Monday, November 29, 2010

TV REVIEW: The Walking Dead "Wildfire"

     The Walking Dead slows its pace in this week's episode drastically. For good reason, as last week's episode ended with a massacre at the camp in which Amy (Andrea's younger sister) got bit, among others. The episode opens with Rick at dawn, trying to contact Morgan over the walkies, to failed results. I understand the need to help build Rick's character as someone with a high moral code but the scenes just rung false to me. The rest of the folk back at the camp are busy disposing of the zombie bodies (burning them) and the victims of the attack. Glenn has a nice scene where he explains to Daryl that there's a pile for 'Geeks' (zombies) and there's a pile for the one's who lived among them. Obviously, humanity is a big part of any zombie story and it's clear that this episode focused on the theme extensively.
     The death of Amy isn't going too well with Andrea, expectantly.  She's been up all night just kneeling over Amy's body. The others are clearly worried as it's only a matter of time before she comes back as a zombie. But they are respectful and give Andrea her time as she clearly is a capable and sensible woman who knows what needs to be done, when the time comes. Tension during the episode runs high as Rick proposes the idea to go to CDC (Center for Disease Control). Shane doesn't agree with Rick but his option involves them having to travel 100 miles. Shane also expresses to Rick how unwise it was to have left them there and that many of the casualties that were suffered resulted from that decision. They built the tension well as Shane has a rather ugly moment as he contemplates shooting Rick, unknown to Rick but observed by Dale. Rick later confides in his wife Lori, looking for some peace of mind but she doesn't lie to him about how she feels. It helped build Lori's character, who has come off a bit cold, and I found myself starting to get a sense of who she is.
      Dale pays his respect to Amy as he tries to console Andrea. The scene between the two of them started off a bit disingenuous but the scene took its time and grew into something more. Amy's reawakening was absolutely heartbreaking, as you see the sadness and vacancy in her eyes. We also discover Jim's been bit and his eventual death is chronicled throughout the episode. Rick wants to try to get him help, that's why he offers up the whole CDC idea in the first place. Hopeful thinking doesn't go too far, as they eventually leave Jim on the side of the road on there way to CDC, at Jim's request. Another scene that could have been heavy-handed is handled with care as Jim refuses to take a gun (to kill himself) that the group is clearly going to need.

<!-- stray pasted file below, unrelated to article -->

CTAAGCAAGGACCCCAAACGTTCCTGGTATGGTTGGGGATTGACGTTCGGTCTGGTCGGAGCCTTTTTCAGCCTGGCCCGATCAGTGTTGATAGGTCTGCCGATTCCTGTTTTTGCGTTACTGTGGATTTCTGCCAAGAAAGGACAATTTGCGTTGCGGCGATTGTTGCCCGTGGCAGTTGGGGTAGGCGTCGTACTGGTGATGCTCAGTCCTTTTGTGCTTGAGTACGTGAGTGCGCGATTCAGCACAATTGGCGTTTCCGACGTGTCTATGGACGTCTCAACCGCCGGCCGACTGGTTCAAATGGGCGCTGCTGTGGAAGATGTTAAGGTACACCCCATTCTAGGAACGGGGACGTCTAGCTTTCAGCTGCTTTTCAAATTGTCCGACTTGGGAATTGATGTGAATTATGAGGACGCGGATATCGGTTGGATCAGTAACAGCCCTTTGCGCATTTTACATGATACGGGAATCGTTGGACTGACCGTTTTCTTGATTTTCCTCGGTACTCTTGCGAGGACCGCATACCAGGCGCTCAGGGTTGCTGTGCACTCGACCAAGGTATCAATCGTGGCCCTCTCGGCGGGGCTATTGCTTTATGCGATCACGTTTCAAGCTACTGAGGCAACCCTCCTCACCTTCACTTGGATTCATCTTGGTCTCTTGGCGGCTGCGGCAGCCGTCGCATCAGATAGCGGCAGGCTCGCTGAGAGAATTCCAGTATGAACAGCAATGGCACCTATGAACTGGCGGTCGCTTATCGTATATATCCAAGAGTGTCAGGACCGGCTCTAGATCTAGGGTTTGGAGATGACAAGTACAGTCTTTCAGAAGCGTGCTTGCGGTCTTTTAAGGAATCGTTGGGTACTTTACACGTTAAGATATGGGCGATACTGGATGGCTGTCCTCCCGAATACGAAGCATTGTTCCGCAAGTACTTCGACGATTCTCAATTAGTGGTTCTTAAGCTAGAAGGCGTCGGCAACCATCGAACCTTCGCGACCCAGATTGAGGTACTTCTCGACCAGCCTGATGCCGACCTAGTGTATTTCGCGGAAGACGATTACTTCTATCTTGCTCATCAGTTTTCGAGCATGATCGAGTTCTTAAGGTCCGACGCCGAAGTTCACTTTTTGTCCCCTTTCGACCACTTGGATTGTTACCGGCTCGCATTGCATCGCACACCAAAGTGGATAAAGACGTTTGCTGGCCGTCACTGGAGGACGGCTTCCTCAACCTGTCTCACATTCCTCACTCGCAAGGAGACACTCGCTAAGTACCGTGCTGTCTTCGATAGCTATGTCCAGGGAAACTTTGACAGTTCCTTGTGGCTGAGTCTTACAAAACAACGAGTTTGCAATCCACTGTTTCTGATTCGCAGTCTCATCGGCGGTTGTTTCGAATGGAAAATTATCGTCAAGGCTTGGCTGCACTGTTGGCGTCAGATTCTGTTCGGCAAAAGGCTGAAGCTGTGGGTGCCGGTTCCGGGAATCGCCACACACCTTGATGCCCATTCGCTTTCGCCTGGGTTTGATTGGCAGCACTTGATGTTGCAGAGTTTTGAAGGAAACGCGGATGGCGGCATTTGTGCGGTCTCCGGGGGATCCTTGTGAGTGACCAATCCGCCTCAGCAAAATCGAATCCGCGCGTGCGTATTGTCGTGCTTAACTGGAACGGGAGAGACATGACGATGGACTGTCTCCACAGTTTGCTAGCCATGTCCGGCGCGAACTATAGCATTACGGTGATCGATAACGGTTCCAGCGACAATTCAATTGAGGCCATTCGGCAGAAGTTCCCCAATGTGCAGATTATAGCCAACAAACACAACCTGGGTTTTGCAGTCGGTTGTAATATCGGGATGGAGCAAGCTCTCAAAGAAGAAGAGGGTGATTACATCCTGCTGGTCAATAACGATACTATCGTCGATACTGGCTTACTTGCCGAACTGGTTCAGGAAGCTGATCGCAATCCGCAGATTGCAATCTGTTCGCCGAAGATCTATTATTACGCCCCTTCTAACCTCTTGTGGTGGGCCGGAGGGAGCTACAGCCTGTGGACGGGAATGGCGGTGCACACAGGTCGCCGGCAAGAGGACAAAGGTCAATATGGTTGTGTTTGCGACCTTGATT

At this point in the episode, the twist comes in as the viewer is brought into CDC headquarters. As a sole scientist (presumably) is working on a cure, a la "I Am Legend." He's on the brink of giving up as his tests go wrong on him and he considers taking his life. Our survivors eventually make their way to CDC. When they arrive to CDC the entire area is in disarray. Bodies surround the building as they make their way to the front. Most of them quickly decide that no help is to be found here but Rick is adamant that someone is in the building and this is confirmed when Rick notices the camera on the outside of the building move, as the CDC scientist is watching them, hoping they'll go away. But his conscious gets the best of him as he opens the door for them and we are left with another great cliffhanger.
     I was surprised by this departure but I feel like it's a minor thing to help set up the final episode for this season. The slower pace of this episode was bothersome at first, but all the quiet moments were given enough time to blossom into something more. With one episode left, I feel like it was way shorter than it should have been. As much as I've enjoyed the show, up until this point, I don't feel a connection to most of the characters aside from Rick, Shane and Andrea. And I feel this is due to season one's time constraints. It's been a solid season but it needs more characterization. I need and want to care. 

Note: Some reviews have mentioned the fact that Daryl made no mention of his missing brother, Merle, which is clearly a misstep in character continuity. But I don't like Daryl or Merle enough to care.

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